This page explains the factors to take into account when you plan a SQL backup strategy. I give you this as independent advice from someone who visits companies advising them on computer procedures.
The proof of a successful backup is the restore. Will your restore do what you think it will? Gartner’s research shows that an amazing 35% of restores do not do what was intended. My message is that your restore strategy should dictate your backup method. When you have worked out your backup plan, there is one easy way to test it – restore your database on a test machine.
To understand backup you need to be aware of the role of log files in a restore. What you learn about SQL write ahead logs can be applied to other databases such as Active Directory and exchange.
Let us begin by looking at the role that logs play in a normal database transaction. SQL uses write ahead logs this means that each UPDATE or INSERT is written to the log first and then later COMMITTED to disk. If I could emphasise this point, every change to the SQL database is written to the log before it is written to a file on the hard disk.
So my message is keep an eye on these transaction logs both during the backup and when you are about to restore data.
You will soon see the importance of the logs files in a restore process. If (when) your database file gets damaged, then you will need to restore the database file from last night’s backup tape. What happens next depend on the logs. If the logs are intact and in place then SQL will automatically replay the logs on top of yesterday’s restored database file. The result is that your database will now be up-to-date. It was a real ‘ah – ha’ moment when I realised the power of the logs to redo all the transactions.
‘Best Practice’ dictates keeping logs and data files on separate systems, otherwise if you lose the disk then you have to face manually re-entering all the data since the last database backup. When your frustration wears off you may decide from that day forward to always look after the logs. Either make sure they are on a different disk from the database, and, or backup the logs every hour. Differential backups of the log files will not take that much space and will save hours of rework if disaster should strike again.
Have you noticed this strange phenomenon, if you have a perfect backup strategy, nothing goes wrong, but if you backup strategy is faulty lady luck abandons you and disaster strikes at your Achilles’ heel.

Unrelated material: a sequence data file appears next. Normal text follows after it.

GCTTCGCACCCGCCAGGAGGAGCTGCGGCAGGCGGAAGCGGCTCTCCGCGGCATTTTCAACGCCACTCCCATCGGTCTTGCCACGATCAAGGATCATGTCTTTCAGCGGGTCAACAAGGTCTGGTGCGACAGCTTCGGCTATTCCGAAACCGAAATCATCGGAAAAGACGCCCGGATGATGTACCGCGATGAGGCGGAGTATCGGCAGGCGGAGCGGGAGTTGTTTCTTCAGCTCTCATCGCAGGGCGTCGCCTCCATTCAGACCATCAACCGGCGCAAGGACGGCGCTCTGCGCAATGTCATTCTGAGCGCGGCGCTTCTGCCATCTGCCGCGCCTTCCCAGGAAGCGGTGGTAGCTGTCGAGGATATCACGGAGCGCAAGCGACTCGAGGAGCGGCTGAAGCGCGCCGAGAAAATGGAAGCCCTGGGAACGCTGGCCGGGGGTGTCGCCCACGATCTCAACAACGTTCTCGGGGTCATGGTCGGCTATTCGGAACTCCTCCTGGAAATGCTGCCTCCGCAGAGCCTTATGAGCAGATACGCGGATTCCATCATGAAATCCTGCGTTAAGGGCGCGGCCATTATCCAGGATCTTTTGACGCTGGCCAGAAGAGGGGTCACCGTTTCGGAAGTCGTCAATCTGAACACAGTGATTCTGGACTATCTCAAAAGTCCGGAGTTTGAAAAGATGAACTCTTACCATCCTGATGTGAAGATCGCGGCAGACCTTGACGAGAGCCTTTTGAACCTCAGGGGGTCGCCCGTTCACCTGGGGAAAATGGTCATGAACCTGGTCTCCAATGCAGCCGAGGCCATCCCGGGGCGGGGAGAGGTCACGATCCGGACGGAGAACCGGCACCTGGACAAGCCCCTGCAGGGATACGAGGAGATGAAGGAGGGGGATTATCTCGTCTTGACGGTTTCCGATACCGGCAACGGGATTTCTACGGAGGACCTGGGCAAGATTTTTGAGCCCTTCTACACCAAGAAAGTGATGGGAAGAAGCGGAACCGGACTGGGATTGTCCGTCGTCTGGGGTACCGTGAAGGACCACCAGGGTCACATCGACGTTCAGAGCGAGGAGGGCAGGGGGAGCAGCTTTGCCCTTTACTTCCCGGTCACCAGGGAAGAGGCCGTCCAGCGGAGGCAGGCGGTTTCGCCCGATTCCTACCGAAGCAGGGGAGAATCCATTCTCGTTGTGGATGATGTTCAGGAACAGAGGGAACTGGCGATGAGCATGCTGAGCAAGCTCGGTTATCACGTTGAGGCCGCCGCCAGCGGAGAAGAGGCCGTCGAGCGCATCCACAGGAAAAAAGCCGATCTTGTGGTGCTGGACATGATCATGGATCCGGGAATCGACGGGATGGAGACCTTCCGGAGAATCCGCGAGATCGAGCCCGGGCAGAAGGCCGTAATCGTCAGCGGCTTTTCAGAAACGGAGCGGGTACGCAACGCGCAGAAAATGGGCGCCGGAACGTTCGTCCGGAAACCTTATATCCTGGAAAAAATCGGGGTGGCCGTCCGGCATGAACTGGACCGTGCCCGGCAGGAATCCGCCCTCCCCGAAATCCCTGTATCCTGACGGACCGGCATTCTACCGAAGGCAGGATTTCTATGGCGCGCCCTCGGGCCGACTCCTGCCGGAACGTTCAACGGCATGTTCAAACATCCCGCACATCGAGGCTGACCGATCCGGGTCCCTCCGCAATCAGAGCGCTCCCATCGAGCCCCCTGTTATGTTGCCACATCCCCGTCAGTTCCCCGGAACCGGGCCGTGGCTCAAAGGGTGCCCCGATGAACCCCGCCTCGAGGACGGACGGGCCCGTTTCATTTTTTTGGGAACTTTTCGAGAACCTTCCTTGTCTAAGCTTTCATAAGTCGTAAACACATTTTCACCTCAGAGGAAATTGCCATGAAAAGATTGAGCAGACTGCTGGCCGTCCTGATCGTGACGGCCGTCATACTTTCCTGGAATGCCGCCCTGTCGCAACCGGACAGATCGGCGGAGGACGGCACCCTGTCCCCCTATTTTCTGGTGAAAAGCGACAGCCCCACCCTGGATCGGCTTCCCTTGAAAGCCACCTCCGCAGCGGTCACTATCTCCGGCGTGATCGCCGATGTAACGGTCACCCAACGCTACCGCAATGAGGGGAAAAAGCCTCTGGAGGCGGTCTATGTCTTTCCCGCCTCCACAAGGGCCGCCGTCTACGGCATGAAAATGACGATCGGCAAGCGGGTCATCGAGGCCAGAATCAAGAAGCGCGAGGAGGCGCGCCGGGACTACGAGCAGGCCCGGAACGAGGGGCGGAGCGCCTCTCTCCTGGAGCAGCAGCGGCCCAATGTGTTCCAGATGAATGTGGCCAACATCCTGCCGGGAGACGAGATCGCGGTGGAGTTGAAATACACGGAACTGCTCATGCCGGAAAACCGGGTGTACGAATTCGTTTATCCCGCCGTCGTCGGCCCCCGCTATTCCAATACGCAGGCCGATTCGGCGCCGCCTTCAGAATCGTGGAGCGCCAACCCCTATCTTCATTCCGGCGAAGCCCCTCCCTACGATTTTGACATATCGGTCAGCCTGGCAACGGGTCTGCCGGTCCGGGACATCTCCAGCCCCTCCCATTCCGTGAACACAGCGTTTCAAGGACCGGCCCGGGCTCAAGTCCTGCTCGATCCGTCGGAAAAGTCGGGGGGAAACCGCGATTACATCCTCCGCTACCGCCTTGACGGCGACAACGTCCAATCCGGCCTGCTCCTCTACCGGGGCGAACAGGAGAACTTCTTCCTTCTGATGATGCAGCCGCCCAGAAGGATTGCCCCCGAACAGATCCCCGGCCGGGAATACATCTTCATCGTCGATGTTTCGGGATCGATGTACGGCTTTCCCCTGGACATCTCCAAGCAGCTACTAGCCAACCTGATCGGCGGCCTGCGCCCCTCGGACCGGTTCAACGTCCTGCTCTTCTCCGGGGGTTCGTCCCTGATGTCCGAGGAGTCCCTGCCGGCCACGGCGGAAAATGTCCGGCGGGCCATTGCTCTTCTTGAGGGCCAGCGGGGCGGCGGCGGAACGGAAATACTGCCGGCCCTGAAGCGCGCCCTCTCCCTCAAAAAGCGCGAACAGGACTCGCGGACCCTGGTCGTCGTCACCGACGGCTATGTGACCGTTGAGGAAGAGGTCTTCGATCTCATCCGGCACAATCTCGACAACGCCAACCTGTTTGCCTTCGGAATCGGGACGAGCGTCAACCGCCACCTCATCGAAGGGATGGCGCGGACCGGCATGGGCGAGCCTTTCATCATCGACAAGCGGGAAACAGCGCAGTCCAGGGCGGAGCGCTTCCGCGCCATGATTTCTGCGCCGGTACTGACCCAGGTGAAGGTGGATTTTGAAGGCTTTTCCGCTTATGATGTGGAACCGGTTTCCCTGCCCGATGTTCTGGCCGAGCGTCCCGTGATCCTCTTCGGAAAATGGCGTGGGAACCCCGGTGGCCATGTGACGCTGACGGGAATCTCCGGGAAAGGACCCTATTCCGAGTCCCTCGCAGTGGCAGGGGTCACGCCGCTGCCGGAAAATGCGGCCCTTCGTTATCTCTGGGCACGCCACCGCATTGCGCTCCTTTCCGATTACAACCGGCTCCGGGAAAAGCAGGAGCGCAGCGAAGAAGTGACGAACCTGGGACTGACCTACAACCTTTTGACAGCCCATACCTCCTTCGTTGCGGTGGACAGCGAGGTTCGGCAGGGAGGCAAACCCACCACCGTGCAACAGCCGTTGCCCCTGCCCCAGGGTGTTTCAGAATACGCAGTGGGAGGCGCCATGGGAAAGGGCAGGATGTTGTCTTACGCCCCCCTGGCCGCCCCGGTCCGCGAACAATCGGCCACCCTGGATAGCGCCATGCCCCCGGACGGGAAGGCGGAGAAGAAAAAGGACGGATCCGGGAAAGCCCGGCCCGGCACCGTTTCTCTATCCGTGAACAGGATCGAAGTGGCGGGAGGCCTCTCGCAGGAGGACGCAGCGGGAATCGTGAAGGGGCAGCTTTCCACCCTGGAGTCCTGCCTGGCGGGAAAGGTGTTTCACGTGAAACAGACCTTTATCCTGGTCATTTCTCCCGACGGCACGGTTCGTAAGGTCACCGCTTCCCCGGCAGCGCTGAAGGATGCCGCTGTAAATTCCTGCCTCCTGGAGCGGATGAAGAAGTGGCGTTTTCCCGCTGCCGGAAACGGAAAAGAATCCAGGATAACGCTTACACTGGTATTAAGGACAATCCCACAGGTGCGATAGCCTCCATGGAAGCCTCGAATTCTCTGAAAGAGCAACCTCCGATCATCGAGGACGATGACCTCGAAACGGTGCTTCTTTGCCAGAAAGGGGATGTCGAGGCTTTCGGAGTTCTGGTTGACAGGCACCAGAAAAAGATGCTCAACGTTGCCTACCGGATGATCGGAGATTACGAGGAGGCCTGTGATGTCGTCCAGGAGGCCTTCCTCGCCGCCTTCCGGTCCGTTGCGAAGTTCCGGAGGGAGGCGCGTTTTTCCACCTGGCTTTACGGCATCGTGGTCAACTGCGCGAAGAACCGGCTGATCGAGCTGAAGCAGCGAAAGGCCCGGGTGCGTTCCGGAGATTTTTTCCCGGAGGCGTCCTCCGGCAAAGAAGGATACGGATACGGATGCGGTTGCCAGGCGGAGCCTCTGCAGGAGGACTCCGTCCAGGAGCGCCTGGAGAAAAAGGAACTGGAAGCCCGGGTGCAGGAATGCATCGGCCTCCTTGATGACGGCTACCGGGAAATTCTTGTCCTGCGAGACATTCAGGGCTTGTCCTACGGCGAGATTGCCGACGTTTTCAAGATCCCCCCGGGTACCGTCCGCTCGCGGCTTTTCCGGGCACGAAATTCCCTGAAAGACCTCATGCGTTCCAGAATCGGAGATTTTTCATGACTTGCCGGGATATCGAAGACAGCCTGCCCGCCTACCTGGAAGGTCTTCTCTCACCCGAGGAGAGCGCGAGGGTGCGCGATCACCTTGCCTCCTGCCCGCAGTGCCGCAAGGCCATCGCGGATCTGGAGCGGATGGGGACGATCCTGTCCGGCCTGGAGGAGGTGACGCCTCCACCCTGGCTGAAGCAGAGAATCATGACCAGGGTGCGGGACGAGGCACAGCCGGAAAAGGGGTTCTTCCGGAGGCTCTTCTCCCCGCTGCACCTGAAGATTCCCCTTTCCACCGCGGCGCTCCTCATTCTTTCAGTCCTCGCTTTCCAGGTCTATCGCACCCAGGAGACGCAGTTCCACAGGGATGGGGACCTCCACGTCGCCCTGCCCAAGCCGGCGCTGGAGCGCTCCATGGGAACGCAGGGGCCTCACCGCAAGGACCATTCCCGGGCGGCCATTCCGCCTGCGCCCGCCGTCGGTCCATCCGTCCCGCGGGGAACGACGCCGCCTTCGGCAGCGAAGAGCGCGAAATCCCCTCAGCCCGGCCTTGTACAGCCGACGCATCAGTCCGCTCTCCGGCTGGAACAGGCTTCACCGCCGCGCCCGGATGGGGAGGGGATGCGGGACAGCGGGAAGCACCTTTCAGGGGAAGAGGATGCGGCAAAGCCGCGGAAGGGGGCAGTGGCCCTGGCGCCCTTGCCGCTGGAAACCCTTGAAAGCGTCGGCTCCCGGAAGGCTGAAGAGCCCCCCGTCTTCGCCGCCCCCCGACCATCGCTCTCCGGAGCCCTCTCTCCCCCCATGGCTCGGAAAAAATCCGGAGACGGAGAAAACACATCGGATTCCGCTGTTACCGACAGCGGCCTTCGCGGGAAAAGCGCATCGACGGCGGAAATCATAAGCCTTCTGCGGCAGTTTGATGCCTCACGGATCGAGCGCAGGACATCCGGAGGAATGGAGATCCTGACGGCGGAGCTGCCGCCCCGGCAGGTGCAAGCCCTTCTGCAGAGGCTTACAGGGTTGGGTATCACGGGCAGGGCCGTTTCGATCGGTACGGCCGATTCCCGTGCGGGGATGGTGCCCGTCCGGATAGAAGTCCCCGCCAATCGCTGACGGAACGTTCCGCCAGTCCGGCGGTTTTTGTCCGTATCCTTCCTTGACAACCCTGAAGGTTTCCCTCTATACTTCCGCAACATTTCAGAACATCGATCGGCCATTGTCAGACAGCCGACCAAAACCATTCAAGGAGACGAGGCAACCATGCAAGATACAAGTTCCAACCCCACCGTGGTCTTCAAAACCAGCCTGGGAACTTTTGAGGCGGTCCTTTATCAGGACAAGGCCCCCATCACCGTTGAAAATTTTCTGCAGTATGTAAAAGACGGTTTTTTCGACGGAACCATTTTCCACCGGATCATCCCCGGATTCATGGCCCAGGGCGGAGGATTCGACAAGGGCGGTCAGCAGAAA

Now that you fully understand the significance of the logs it is time to perfect your backup methods. Remarkably, all your major decisions come in pairs.
- Use Enterprise manager or SQL Transact statement?
- Backup your databases or backup the system databases?
- Backup Wizard or Maintenance Wizard?
- Full or Simple Backup?
- Backup to Tape or Disk?
- Will this statement backing up the database or the logs?
- Full or differential backup?
- Do I truncate the logs or let them grow?
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a) This is how to get started with Enterprise manager:
Programs, Microsoft SQL Server, Enterprise Manager.
b) This is how to get started with Query Analyzer:
Programs, Microsoft SQL Server, Query Analyzer.
Here is an example backup script:
Just a reminder to backup the Master and MSDB databases as well as your own. They are not very big, but the do contain vital information about the other databases and about the Jobs and Alerts that you create.
From the Enterprise manager, select your database. Next go to the Tools menu and choose either Backup Database or Database Maintenance Planner
a) Here is a reminder of how to get started with Enterprise manager:
i) Programs, Microsoft SQL Server, Enterprise Manager.
ii) right-click your database, Properties, Options, Recovery Model = Full (or Simple)
b) Here is the equivalent transact statement :
Firstly I would like to make the point that SQL has its own backup program separate from Windows 2000 or any third party programs.
As expected, you can back up to a tape device; the surprise is that you can also create a disk device and backup to that. I think of this disk device structure as a virtual tape drive. Some people then use Backup Exec or ArcServe to backup the backup!
Remember that the SQL logs are separate from your database files, so my point is make sure that you backup both. Each will need its own setting whether you use a transact command or a backup wizard. Note that the physical database files have .MDF extension (or .NDF if you are using filegroups). The SQL log files have a .LDF extension whereas most other programs’ logs have a .log extension.
Where ever possible make a full backup. Differential is faster when you do the backup since it just backs up changes; however, differentials are clumsy if you actually use them for a restore. I say clumsy because you need more tapes and the commands are tricky, so if you use the differential take the time to practice the RECOVERY and NO RECOVERY restore commands.
Make it your policy to make full backups even if it means investing in faster tape drives. The one exception could be if you are backing up your logs hourly, then differential backups may be acceptable.
It surprised me that full backups of the database files do not truncate the logs. Again it is important to understand what is going on. All becomes clearer when you remember that the database and log have separate physical files, and each can be backed up independently.
What I recommend is that you focus on the log files and decide on your strategy. When you make a full backup of the logs, then truncating those logs is acceptable – you have all the information in the tapes. On the other hand with just a full backup of the database but incomplete logs your restore will be out-of-date.